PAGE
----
Location of BIM's proposed organic salmon farm (Photo: BIM/FIS)
Govt agencies face off on proposed salmon farm
REPUBLIC OF IRELAND
Tuesday, November 27, 2012, 02:30 (GMT + 9)
A proposed deep sea salmon farm off the west coast has two government agencies battling.
Bord Iascaigh Mhara (BIM), which supports the farm’s development, claims it will create 500 jobs. Opponent Inland Fisheries Ireland (IFI) says the farm will generate less than half of that number.
BIM has applied for a licence to raise 15,000 tonnes of organic-certified salmon each year in Galway Bay at 456 ha spread over two sites located 1.7km off Inis Oirr, “much further out to sea than conventional fish farms.”
Meanwhile, the IFI worries the location and scale of this venture may harm wild salmon and sea trout stocks.
“The board believe that Ireland’s reputation as a pristine wild fishery destination must be safeguarded,” the IFI said.
In contrast, BIM said that the farm’s distance from shore in combination with wave action and space will slash the risk of sea lice transfer to nearby wild fish.
In a submission, the IFI board said it believes that the plan’s proponents have failed to fully consider the potential damage to wild salmon and sea trout in the Environmental Impact Assessment (EIS) prepared by BIM as part of the public consultation process.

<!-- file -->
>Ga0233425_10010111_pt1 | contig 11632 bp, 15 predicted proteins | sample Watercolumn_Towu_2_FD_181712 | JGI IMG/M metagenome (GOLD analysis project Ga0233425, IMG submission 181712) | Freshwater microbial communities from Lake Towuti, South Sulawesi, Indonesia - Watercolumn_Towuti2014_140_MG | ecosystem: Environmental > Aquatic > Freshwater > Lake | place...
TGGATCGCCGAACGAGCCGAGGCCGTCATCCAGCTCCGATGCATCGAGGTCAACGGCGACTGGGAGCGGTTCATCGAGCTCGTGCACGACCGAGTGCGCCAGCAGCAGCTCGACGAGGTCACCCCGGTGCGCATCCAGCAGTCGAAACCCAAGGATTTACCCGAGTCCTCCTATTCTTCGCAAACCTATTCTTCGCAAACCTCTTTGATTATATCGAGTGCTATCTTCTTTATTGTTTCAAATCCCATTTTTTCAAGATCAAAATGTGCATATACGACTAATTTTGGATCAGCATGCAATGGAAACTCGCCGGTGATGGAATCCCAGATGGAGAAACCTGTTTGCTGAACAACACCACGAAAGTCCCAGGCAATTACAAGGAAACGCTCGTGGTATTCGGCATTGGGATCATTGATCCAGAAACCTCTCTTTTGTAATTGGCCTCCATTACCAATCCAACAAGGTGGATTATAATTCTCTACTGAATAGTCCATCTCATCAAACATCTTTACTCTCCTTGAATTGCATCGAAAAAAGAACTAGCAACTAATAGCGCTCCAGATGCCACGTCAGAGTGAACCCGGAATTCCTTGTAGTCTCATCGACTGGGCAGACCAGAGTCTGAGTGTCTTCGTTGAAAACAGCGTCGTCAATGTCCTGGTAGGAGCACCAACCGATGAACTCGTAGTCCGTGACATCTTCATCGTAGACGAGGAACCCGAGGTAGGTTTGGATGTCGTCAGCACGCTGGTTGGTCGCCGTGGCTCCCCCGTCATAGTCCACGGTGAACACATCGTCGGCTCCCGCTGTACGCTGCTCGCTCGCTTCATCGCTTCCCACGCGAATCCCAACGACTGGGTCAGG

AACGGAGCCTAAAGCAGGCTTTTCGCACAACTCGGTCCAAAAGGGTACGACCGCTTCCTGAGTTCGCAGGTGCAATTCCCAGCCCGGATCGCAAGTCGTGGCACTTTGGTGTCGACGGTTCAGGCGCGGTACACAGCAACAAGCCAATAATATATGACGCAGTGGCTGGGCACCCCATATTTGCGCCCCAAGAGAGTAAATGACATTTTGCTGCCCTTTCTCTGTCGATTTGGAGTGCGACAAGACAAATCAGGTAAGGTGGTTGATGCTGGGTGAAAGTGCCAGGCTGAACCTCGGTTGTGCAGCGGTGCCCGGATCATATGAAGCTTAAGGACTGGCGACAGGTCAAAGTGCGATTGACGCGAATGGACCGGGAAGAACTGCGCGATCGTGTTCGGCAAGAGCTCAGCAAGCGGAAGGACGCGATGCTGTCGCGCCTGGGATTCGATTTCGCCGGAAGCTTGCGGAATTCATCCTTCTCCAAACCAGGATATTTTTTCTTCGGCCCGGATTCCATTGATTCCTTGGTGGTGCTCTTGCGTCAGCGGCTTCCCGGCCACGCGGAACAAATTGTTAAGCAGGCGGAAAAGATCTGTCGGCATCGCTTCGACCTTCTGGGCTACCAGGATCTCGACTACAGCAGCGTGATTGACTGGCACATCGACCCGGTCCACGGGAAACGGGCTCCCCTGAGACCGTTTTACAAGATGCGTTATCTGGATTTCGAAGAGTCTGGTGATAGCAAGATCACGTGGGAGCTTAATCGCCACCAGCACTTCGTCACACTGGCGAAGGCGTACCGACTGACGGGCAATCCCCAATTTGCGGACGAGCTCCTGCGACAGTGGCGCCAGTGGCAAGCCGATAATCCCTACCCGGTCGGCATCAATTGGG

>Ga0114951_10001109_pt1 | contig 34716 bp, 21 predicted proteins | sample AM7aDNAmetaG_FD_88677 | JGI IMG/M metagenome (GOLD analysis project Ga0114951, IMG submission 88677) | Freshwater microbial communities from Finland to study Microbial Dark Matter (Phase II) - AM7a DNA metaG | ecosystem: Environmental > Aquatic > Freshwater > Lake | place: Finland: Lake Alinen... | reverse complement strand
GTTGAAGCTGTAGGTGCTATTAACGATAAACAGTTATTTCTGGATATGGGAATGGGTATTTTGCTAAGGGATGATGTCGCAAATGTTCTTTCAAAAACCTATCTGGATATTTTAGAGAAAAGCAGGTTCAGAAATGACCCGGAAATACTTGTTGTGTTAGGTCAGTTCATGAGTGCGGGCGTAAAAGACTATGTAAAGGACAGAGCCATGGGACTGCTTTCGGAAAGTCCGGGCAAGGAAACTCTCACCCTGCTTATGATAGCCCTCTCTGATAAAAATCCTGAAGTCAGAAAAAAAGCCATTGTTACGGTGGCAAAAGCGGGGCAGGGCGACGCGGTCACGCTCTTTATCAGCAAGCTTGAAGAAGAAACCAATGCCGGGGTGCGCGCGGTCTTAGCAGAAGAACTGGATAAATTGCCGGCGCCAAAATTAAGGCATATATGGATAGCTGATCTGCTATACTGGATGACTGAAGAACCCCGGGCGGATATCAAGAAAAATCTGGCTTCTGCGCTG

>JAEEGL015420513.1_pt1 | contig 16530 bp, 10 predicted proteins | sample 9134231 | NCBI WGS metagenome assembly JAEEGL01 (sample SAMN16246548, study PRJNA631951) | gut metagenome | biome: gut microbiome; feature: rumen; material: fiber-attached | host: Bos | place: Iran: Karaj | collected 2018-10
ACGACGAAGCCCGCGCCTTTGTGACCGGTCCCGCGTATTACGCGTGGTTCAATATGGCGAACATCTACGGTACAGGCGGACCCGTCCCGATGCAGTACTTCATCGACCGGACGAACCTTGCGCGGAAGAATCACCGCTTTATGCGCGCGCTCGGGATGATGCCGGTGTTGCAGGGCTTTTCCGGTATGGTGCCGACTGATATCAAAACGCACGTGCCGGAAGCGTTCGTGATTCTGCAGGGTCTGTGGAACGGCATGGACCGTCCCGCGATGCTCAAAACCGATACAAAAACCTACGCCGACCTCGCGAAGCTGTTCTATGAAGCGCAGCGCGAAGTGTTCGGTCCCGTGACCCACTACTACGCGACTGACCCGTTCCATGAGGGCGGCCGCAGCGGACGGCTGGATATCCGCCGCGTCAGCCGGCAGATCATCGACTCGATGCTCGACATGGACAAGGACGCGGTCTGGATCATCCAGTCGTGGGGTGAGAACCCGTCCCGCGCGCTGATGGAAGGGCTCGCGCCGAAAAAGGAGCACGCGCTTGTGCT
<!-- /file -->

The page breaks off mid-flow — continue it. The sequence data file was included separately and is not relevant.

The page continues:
“The board does not believe that the corpus of peer reviewed international scientific literature which recognises the negative impacts of sea lice on salmonids have been adequately dealt with in the EIS,” the submission states.
Regarding job production, the IFI said that the farm would not create 500 jobs and that instead, based on 2007 production and employment statistics, only 202 jobs would be generated.
Further, proposals for two offshore farms off Mayo and Donegal should be put on hiatus while agencies conduct thorough assessments until they are convinced that the deep sea plan does not jeopardise Ireland’s recreational angling industry.
BIM has said its salmon farm plan would yield salmon worth EUR 102 million per annum and local wages of about EUR 14.5 million for its workers.
- BIM applies for aquaculture licence for the first time
By Natalia Real